This month we ask Five Questions of Mod legend Anthony Meynell, check in with singer Laurie Beebe Lewis of new band the Original Starfires, and get new Strange Stage Stories from Satanic Puppeteer Orchestra, Nathan Hubbard, and Jonny Tarr.
FIVE QUESTIONS / ANTHONY MEYNELL OF SQUIRE
From their first single, “The Face of Youth Today” (1979), through their most recent “Eight Miles High” (2015), Squire, led by guitarist/vocalist/writer/producer, Anthony Meynell, have turned out a series of gems, songs full of melody, youthful energy, and plenty of hooks. Call it Mod revival, power pop or just great melodic rock, Squire’s music has stood the test of time. Meynell has visited San Diego several times, starting with an Off the Record in-store concert in 1984. He most recently spent time in California circa 2013. Hopefully, a return trip is possible in the not too distant future, but in the meantime, here are five questions for Anthony Meynell.
Who are your musical influences? Who inspired you to play your instrument?
I grew up in a house with a mod big sister who also worked at the Decca records pressing plant in the 1960s. So, my early life was surrounded by test pressings, white labels, mod records, Motown, Beatles, Beach Boys, and Rolling Stones. This really gave me my musical education without realizing it… I just thought they were just toys and my brother and I played being in a band every day. I had a Beatles plastic guitar and my brother had biscuit tins and sticks, which we played along with the records. Eventually, we figured out how to play properly!
Where’s the strangest place you’ve ever heard your music playing?
I always get really nervous when someone starts playing our records when I walk into a room, like I’m supposed to be cool and ignore it or be really grateful and start singing along or something. That said, it happened by complete accident in Soho, London at a contemporary fashion show launch party I was invited to, not a mod one or any connection to the band, music or era, but just a bunch of fashionistas and hipsters. They had no idea who I was or what the record (“It’s a Mod Mod World”) was, but it was on the DJ’s cool playlist of London songs, and when it came on they all made this big fuss when someone pointed me out and said I was singing it. It was all really weird because for a moment it really upstaged the whole event, and I was like some long lost forgotten celebrity that everyone thought they should know but nobody did, but it was on the speakers!
Who is your favorite cartoon character and why?
I’m a huge Hanna Barbera fan and those cartoons taught me everything I knew and recognized when I visited Southern California, but recently I keep going back to Sylvester and Looney Tunes. I think pussycats make the best cartoon characters, especially the scheming kind, and Sylvester is the best if not most hapless antagonist.
What’s your favorite thing about being a musician?
It’s a learning experience. Music evolves and changes so quickly and so you’re always exchanging views, opinions, techniques, and influences with other musicians of all ages and abilities. No one is better or worse than anyone. If they have the passion and music drives them, that’s a level playing field. I’m really lucky that I’m a musicologist and teach recording history at University amongst all the other things I’ve done. Being a musician has opened every door I’ve ever been through.
What’s next for you?
Well, of course we all have new records in the pipeline and gigs we plan to play as soon as we can! Squire played 25 dates last year and had 12 booked and postponed this year. I’m re-releasing all the Squire singles on vinyl again in sequence, starting in October with “My Mind Goes Round in Circles,” and my solo album is due for a re-release soon. There are a ton of unreleased songs desperate for an airing. I recently had a chapter published in an academic book so that’s kicked off a writing sideline.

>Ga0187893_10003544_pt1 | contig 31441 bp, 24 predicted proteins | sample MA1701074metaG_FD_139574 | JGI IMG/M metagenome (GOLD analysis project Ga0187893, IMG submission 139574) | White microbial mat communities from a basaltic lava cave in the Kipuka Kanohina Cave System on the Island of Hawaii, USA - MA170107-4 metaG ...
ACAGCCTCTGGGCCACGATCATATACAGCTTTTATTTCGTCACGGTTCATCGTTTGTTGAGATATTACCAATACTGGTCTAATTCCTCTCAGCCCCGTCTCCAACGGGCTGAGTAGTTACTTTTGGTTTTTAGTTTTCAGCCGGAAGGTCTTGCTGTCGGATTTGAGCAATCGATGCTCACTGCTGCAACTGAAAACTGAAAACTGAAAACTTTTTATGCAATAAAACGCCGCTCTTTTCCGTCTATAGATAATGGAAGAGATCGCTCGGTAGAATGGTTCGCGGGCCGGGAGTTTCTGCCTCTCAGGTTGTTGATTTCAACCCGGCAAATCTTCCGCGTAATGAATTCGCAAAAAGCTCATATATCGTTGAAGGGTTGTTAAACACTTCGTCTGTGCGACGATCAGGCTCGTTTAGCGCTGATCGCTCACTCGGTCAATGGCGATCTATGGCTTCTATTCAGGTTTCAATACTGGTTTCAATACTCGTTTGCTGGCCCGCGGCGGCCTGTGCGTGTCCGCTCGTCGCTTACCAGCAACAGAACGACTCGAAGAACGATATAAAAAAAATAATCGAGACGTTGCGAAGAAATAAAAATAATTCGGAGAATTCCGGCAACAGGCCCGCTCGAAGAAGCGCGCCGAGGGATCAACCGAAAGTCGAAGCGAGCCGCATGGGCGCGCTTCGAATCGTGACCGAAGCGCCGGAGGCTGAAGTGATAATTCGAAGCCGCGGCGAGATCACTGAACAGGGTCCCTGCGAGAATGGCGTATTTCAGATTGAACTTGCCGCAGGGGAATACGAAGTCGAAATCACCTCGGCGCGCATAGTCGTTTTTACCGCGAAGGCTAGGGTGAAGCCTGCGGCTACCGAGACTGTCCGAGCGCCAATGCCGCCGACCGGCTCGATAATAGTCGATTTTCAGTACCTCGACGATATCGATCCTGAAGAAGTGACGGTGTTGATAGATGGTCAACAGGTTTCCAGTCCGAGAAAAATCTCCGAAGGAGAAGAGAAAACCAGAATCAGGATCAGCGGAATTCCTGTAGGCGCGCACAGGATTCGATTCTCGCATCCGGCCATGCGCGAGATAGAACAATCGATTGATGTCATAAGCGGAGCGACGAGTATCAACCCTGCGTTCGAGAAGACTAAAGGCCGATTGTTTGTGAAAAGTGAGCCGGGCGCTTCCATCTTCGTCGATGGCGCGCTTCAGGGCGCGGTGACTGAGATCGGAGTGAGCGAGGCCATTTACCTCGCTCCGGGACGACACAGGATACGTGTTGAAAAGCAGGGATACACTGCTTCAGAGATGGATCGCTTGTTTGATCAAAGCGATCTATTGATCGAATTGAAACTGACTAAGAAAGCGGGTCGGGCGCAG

I have another chapter I’m writing for a book called Musedelica, about taking Sgt. Pepper from studio to stage, and how the psychedelic signifiers created in the studio translate or not in a live setting and what we recognize as psychedelic. And my Ph.D. about the Beatles vs. the Byrds in the studio will also eventually show up as a book, so I’m wearing lots of musical hats, but in the end it’s all me being a fan of the music I was introduced to when I was five years, old bashing away on a Beatles plastic guitar, so it all “Goes Round in Circles” as I’ve said before!
THE ORIGINAL STARFIRES / FLY ME AWAY
The Original Starfires are a San Diego-based, an updated version of the Cleveland, OH Starfires, best known for their 1963 regional hit “Stronger Than Dirt.” This new lineup delivers classic pop rock, with plenty of melody and hooks galore, as evidenced by the EP’s title track, which is also their first single. The band features an original member of the Cleveland group, drummer Howard Blank, as well as front man Eli Holland, best known for his recordings with electronica pioneer and Tangerine Dream founder, Peter Baumann. Early MTV viewers will likely be familiar with his 1983 turntable hit, “Strangers in the Night.” The band also includes latter-day Mamas and Papas / the Buckinghams / Pitch Blende singer Laurie Beebe Lewis, who also recently sang on Gary Puckett’s latest album Love Songs. and singer-songwriter Lori Wilson, as well as keyboardist Yasha Susoeff, lead guitarist Mel Vernon, bassist Matt Simpson and saxophonist Jim Bruno. The San Diego Troubadour spoke to Laurie Beebe Lewis about the show and future plans for these music veterans.
What are you looking forward to the most about this show?
I have to admit I’m a little nervous. It has been nine LONG months since I’ve done a show. This is the longest period in my life without taking the stage. We did a show back in February and since then we only had rehearsal time to look forward to. With masks! But we’ve spent our precious time with each other reinventing, realigning, reconnecting, and remembering. But for the upcoming show? I love the adrenaline, being in front of an audience, and doing what I love to do and was created to do, which is singing. And not only do I get to take the lead on some songs, but I also get to be a part of the vocal support with the background vocals. My vocal “partner in crime,” singer Lori Wilson, and I have put together a lot of backing vocals that did not exist on, for example, the two Outsider songs we’ve recorded, “Time Won’t Let Me” and “Respectable.” It’s also been a blast arranging and working on the choral singing with the Mamas and Papas tunes as well! We’ve even created harmonies for the Peter Bauman song “Strangers in the Night.”